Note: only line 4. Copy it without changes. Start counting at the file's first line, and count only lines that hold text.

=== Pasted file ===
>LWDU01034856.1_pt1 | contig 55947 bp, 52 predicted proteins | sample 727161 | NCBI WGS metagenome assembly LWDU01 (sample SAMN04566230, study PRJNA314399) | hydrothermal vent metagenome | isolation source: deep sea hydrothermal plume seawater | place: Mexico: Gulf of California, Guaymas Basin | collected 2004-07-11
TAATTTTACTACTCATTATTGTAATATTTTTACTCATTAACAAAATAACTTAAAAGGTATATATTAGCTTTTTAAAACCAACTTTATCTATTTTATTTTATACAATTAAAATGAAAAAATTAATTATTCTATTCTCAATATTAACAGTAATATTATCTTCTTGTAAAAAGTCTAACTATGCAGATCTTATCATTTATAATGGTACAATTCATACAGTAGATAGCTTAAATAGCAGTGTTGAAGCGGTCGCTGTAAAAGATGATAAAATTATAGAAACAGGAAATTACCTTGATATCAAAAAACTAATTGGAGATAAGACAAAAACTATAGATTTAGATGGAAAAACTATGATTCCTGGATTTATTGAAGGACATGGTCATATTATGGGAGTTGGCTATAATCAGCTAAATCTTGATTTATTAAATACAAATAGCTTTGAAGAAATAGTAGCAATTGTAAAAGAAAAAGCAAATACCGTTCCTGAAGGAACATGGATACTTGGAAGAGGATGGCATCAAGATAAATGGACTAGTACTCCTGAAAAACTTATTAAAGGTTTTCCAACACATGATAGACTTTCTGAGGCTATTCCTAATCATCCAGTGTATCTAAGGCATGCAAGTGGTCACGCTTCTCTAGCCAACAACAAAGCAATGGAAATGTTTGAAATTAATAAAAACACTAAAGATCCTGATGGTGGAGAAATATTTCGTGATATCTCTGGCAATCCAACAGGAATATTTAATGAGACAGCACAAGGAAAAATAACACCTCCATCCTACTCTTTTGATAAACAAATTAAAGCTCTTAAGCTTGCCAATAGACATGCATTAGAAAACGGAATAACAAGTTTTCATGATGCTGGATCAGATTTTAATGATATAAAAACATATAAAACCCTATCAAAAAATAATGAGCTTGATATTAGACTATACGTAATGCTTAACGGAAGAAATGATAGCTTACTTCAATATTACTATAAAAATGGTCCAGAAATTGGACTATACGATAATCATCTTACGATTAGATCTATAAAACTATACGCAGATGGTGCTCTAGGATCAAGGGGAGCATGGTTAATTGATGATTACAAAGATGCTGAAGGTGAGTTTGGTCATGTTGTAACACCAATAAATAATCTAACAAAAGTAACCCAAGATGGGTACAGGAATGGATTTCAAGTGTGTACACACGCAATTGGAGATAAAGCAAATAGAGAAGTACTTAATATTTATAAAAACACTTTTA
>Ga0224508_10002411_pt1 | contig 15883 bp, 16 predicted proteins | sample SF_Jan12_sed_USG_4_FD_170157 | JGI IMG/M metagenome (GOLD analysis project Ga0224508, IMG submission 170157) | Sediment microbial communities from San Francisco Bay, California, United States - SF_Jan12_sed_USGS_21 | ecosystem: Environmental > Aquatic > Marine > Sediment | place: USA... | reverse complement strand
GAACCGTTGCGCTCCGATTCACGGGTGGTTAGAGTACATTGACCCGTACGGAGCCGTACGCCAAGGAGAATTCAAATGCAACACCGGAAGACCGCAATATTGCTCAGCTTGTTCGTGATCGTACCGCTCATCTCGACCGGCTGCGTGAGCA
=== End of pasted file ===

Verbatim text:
GAACCGTTGCGCTCCGATTCACGGGTGGTTAGAGTACATTGACCCGTACGGAGCCGTACGCCAAGGAGAATTCAAATGCAACACCGGAAGACCGCAATATTGCTCAGCTTGTTCGTGATCGTACCGCTCATCTCGACCGGCTGCGTGAGCA